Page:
For the past few years, establishing a military hotline has been a cooperation mechanism promoted by both the countries. The hotline was first proposed in the Border Defense Cooperation Agreement(BDCA) signed in 2013. During last year’s visit by Prime Minister Modi, both the countries reiterated in their joint statement: “we will try hard to start a telephone line between the military headquarters of the both the countries”. Now during this visit by the Indian Defense Minister, leaders of both countries have reached an understanding to take the implementation of the military hotline a step further.
Zhao Gancheng, director of the Asia-pacific Center in the Shanghai Institute of International Studies, believes that China and India already have a hotline for border issues, which is used by a responsible officer in the region for timely communication when the border protection forces sense friction. However the establishment of a high level military hotlinebetween the regional military command centers would be very significant. The scope of supervising authority will also be far larger while the strategic decision making will be more efficient.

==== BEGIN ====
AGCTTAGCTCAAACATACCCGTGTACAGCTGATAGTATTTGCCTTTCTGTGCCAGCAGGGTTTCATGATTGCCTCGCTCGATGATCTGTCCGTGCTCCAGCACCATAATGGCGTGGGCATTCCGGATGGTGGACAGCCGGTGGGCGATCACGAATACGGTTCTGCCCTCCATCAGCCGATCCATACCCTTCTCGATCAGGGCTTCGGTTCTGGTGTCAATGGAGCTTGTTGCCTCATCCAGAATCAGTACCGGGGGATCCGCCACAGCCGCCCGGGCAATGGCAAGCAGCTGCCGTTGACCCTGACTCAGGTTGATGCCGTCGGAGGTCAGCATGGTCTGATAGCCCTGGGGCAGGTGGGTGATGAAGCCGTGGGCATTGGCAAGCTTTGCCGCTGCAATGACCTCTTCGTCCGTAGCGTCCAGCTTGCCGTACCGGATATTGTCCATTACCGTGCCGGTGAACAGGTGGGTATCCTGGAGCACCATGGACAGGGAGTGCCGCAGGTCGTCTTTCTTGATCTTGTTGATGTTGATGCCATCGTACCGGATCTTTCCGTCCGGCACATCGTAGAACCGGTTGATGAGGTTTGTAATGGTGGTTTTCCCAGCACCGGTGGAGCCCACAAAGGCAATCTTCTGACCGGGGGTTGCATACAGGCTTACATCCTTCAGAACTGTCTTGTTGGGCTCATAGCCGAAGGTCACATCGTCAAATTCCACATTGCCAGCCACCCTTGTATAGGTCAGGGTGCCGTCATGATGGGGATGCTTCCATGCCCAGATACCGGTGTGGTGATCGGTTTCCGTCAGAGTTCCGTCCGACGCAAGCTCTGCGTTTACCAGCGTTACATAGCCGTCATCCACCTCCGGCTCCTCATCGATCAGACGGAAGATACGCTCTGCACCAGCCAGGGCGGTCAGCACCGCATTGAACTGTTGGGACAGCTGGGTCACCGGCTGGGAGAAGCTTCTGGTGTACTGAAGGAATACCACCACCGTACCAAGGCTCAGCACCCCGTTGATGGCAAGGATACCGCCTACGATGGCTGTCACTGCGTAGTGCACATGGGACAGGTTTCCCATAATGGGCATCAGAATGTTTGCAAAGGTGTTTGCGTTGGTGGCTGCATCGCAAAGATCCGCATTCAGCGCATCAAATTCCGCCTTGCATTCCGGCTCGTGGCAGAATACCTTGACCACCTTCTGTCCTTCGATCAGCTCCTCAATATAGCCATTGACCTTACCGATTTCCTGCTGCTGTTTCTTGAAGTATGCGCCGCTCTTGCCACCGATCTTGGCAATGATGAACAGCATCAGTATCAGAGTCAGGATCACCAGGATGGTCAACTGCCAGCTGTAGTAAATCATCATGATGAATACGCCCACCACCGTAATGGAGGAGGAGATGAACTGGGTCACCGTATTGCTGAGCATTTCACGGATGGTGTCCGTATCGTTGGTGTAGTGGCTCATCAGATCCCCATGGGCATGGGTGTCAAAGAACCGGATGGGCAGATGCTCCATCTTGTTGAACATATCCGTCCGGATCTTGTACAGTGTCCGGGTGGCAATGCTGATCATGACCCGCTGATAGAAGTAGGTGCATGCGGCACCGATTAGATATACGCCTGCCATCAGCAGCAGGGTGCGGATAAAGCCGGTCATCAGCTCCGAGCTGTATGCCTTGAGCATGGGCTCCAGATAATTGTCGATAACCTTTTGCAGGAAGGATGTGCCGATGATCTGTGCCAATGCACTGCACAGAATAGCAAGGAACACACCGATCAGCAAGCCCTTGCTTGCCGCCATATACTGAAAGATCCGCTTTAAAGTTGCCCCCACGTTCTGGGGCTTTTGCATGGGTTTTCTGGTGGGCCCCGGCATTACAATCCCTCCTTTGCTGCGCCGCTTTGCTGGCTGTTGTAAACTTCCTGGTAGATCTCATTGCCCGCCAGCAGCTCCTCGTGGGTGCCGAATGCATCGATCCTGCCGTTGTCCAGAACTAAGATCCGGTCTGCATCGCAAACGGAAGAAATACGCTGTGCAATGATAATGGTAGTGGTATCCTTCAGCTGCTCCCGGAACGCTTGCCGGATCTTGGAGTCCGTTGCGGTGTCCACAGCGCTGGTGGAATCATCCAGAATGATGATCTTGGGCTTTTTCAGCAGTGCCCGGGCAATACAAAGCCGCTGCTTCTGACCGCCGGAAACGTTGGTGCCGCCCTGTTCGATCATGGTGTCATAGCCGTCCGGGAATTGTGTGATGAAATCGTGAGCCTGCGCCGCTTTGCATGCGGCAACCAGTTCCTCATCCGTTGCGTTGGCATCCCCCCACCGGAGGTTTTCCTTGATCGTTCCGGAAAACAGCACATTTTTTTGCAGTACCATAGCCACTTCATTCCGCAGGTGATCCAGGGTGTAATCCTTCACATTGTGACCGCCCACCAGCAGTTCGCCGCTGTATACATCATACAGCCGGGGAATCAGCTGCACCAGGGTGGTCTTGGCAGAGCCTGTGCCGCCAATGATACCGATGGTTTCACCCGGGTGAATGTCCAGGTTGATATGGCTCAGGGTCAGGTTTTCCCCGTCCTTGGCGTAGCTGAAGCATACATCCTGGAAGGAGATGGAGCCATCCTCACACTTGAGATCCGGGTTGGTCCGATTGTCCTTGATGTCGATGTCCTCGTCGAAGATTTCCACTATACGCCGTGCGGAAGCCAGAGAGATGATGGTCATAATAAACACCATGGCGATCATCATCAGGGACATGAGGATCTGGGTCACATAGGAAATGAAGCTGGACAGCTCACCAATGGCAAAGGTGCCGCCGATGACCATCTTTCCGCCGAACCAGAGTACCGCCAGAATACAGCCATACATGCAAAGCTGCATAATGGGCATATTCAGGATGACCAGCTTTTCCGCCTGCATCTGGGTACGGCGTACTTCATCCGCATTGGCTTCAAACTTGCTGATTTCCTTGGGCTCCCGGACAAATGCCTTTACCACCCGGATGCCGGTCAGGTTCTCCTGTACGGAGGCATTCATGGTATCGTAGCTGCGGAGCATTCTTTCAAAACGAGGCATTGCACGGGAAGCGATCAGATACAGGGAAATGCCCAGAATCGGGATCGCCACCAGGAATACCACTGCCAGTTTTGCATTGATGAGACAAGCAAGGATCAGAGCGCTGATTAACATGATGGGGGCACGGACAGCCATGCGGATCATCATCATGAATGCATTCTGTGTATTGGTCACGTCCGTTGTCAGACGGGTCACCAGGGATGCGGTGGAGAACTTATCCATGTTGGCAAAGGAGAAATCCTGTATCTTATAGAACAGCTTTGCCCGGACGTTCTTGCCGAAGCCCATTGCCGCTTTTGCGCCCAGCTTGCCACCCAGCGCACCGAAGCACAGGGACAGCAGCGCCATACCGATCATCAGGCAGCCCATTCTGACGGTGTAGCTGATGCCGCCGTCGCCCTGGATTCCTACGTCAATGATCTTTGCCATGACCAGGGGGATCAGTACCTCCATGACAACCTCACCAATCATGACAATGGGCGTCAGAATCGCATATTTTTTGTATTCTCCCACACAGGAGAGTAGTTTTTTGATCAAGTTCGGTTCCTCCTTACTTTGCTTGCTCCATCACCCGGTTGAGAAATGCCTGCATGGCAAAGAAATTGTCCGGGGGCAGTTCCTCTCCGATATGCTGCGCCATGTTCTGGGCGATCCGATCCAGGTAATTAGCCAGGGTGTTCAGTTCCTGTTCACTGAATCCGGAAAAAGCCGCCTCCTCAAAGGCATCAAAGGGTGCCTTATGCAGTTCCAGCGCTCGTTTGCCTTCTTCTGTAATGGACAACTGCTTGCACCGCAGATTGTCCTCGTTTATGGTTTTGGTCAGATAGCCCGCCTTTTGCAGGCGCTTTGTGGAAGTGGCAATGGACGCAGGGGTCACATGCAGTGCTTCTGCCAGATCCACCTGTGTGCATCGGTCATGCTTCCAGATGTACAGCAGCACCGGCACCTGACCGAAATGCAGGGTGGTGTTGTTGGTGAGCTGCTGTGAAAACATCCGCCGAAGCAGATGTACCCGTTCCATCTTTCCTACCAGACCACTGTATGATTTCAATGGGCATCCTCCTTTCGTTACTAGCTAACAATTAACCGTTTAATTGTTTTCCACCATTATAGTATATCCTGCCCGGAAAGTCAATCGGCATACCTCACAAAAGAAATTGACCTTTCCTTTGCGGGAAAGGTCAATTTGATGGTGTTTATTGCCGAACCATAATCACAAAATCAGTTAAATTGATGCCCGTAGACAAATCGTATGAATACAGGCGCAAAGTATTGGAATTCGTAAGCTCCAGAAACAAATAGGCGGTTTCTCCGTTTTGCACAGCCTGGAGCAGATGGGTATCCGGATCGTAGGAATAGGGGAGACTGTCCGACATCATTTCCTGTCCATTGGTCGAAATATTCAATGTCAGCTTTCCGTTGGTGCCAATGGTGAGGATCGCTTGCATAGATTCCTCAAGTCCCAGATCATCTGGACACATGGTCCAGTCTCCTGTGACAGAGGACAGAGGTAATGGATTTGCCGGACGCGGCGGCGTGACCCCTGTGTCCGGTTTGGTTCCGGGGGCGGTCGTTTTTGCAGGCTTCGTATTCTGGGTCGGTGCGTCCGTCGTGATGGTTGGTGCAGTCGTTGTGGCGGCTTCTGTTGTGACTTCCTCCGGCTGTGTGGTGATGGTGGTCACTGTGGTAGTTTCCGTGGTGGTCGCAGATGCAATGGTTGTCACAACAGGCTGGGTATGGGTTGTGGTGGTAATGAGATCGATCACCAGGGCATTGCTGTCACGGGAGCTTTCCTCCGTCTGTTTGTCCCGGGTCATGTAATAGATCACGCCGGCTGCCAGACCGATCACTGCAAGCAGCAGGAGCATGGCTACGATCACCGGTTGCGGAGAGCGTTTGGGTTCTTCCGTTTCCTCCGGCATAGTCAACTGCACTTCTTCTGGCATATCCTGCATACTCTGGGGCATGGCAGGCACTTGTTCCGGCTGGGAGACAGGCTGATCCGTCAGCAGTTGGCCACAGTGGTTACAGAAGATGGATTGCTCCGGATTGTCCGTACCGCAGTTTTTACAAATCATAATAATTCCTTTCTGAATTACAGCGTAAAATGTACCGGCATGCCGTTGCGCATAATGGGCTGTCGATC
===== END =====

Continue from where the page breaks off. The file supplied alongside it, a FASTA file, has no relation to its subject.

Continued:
Hu Shisheng, an expert on South Asia, says that “in recent years, improper handling whenever incidents between the border military forces could have led to military disputes between the two countries. In future, when the military hotline opens up, the crisis control capability will improvem and will help in enhancing mutual trust between Indian and China defense establishments.”